Earl J. Wilkinson, our guest columnist, researches an important topic for readers in this month’s Overnight Lite.
There has never been a documented incident whereby the COVID-19 virus has been transmitted from a print newspaper, print magazine, print letter, or print package, according to the world’s top doctors and scientists.
In recent days, the International News Media Association (INMA) has received a few inquiries about this scientific possibility—to which we cited World Health Organization (WHO) guidance on the matter.
Yet the unprecedented global pandemic naturally breeds a paranoia about everything we touch, so let me present to you what INMA knows on this subject.
Here is what the WHO says about whether it’s safe to receive a package from an area where COVID-19 as been reported: “The likelihood of an infected person contaminating commercial goods is low and the risk of catching the virus that causes COVID-19 from a package that has been moved, travelled, and exposed to different conditions and temperatures is also low.”
Hartford Healthcare put it more bluntly: “Don’t worry about deliveries to your house. Coronaviruses don’t last long on objects.”
The U.S. Centers for Disease Control (CDC) says “it may be possible” for a person to get COVID-19 by touching a surface that has the virus on it, “but this is not thought to be the main way the virus spreads.”
The WHO and CDC statements sound like a hedging of the unknown —fair enough in these times. Yet the fact remains there have been no incidents of transmission on print materials.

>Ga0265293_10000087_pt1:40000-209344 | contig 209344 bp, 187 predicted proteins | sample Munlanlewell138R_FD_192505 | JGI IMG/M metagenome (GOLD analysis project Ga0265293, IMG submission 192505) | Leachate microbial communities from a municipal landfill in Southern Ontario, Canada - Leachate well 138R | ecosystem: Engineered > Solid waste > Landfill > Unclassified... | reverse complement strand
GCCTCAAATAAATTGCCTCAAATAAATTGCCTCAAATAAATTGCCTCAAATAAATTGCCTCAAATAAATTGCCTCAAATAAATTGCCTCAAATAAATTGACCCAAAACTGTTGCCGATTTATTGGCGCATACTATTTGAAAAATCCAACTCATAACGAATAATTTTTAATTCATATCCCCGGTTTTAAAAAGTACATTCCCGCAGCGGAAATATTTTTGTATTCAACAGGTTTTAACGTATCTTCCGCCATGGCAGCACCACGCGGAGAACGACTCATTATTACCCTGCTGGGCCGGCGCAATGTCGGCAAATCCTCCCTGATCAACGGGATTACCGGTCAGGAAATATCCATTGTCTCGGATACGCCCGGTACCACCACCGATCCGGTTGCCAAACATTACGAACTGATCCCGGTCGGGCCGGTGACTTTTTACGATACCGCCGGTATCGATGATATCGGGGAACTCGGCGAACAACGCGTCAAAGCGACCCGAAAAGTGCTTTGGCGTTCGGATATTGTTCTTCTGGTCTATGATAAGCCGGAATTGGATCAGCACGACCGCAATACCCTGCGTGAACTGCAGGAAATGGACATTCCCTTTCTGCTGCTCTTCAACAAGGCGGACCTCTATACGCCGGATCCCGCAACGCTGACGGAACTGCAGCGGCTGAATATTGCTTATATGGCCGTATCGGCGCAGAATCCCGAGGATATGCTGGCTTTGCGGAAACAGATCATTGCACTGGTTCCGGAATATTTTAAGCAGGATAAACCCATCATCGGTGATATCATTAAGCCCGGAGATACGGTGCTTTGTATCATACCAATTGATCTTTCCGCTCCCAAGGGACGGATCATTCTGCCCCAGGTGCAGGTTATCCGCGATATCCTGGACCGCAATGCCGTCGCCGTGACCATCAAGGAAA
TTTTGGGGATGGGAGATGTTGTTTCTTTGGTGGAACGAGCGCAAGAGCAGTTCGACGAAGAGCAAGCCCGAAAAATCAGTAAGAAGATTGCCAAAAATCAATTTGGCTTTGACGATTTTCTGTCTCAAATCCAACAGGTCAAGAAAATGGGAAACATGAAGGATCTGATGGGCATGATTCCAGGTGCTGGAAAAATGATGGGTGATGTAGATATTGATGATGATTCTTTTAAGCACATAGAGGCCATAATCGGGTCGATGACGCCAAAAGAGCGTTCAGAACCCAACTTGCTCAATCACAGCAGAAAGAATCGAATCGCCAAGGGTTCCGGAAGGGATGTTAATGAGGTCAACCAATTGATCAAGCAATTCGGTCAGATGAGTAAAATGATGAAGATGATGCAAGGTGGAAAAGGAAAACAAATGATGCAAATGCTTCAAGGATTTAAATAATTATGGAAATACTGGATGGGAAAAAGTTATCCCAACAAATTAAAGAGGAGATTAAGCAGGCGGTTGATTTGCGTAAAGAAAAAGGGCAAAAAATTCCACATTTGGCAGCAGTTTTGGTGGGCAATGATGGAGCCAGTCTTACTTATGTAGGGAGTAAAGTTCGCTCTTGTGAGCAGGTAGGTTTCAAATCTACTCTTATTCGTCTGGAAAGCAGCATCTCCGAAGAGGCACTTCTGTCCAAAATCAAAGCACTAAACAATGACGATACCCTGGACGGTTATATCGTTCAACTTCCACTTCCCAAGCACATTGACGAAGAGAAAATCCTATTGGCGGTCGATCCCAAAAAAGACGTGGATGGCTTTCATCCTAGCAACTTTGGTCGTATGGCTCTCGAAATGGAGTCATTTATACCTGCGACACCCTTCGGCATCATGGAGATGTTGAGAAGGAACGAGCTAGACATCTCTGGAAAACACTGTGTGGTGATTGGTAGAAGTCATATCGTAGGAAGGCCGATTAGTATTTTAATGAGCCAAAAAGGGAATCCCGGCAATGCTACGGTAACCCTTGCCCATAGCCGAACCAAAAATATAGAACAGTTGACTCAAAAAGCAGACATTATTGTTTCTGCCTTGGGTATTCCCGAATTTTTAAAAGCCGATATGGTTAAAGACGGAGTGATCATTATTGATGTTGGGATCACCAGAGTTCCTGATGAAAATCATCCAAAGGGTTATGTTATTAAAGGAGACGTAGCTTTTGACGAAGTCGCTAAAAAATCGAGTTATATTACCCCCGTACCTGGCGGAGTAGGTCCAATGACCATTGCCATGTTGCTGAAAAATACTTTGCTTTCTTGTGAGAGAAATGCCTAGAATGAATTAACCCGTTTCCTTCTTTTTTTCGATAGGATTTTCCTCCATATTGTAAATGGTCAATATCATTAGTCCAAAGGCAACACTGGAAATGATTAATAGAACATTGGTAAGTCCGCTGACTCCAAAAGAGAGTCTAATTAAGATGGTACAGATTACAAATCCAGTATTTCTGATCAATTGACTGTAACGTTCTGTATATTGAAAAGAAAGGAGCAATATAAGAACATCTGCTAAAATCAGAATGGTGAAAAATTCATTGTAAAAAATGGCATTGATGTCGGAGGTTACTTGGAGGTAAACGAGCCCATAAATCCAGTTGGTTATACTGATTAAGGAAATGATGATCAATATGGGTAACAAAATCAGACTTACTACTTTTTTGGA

A study from the National Institutes of Health (NIH), Centers for Disease Control (CDC), UCLA, and Princeton University scientists published in the New England Journal of Medicine showed the varying stability of the coronavirus on different surfaces.
Across various surfaces, the lowest levels of transmission possibilities were via copper because of its atomic makeup and cardboard—presumably because of its porous nature.
The coronavirus lasts longest on smooth, non-porous surfaces.
Researchers found the virus was still viable after three days on plastic and stainless steel. Researchers say that is not as ominous as it sounds since the virus’ strength declines rapidly when exposed to air. Because the virus loses half its potency every 66 minutes, it is only one-eighth as infectious after three hours when it first landed on a surface.
Six hours later, viability is only 2% of the original, researchers found.
The virus was not viable after 24 hours on cardboard—and the good news here, like plastic and stainless steel, is lower and lower potency when exposed to air.
For newsprint, which is much more porous than cardboard, virus viability is presumably even shorter.
In a Washington Post article, author Joel Achenbach put a study in human terms:
“Outside, on an inanimate surface, the virus will gradually lose the ability to be an infectious agent. It may dry out, for example.
It can degrade when exposed to ultraviolet radiation from the sun. A person sneezing on a surface may deposit many thousands of virus particles, and some may remain viable for days. Still, the likelihood of a person who comes into contact with the remnants of that sneeze goes down over time, because most infections are the result of a large viral load.”
Cornell University infectious disease expert Gary Whittaker told The Post it typically takes “an army of viruses going in” to break through the natural defenses of a human being — meaning surface transmission is a low likelihood of transmission.”
In an interview on BBC Radio Scotland, John Innes Centre virologist George Lomonossoff, who uses molecular biology to understand the assembly and properties of viruses in the United Kingdom, debunked the idea of transmission through newsprint.
“Newspapers are pretty sterile because of the way they are printed and the process they’ve been through.
Traditionally, people have eaten fish and chips out of them for that very reason. So all of the ink and the print makes them actually quite sterile. The chances of that are infinitesimal."
In conclusion, all scientific evidence suggests porous paper is safe.